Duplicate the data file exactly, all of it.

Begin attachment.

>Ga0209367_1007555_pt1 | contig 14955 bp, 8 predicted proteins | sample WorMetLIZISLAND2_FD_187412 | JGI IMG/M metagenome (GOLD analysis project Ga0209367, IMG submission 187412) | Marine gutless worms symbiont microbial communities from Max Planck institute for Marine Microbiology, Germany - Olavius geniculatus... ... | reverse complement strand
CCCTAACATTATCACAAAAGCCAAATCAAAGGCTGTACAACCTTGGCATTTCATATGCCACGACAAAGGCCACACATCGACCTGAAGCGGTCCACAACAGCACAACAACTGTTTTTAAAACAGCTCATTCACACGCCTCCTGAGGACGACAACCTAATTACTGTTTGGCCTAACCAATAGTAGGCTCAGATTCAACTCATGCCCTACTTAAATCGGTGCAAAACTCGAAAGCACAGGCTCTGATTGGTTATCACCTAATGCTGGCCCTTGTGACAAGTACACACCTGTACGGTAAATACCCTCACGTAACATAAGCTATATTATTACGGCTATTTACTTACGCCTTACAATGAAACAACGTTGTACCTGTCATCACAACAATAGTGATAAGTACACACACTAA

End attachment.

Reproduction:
>Ga0209367_1007555_pt1 | contig 14955 bp, 8 predicted proteins | sample WorMetLIZISLAND2_FD_187412 | JGI IMG/M metagenome (GOLD analysis project Ga0209367, IMG submission 187412) | Marine gutless worms symbiont microbial communities from Max Planck institute for Marine Microbiology, Germany - Olavius geniculatus... ... | reverse complement strand
CCCTAACATTATCACAAAAGCCAAATCAAAGGCTGTACAACCTTGGCATTTCATATGCCACGACAAAGGCCACACATCGACCTGAAGCGGTCCACAACAGCACAACAACTGTTTTTAAAACAGCTCATTCACACGCCTCCTGAGGACGACAACCTAATTACTGTTTGGCCTAACCAATAGTAGGCTCAGATTCAACTCATGCCCTACTTAAATCGGTGCAAAACTCGAAAGCACAGGCTCTGATTGGTTATCACCTAATGCTGGCCCTTGTGACAAGTACACACCTGTACGGTAAATACCCTCACGTAACATAAGCTATATTATTACGGCTATTTACTTACGCCTTACAATGAAACAACGTTGTACCTGTCATCACAACAATAGTGATAAGTACACACACTAA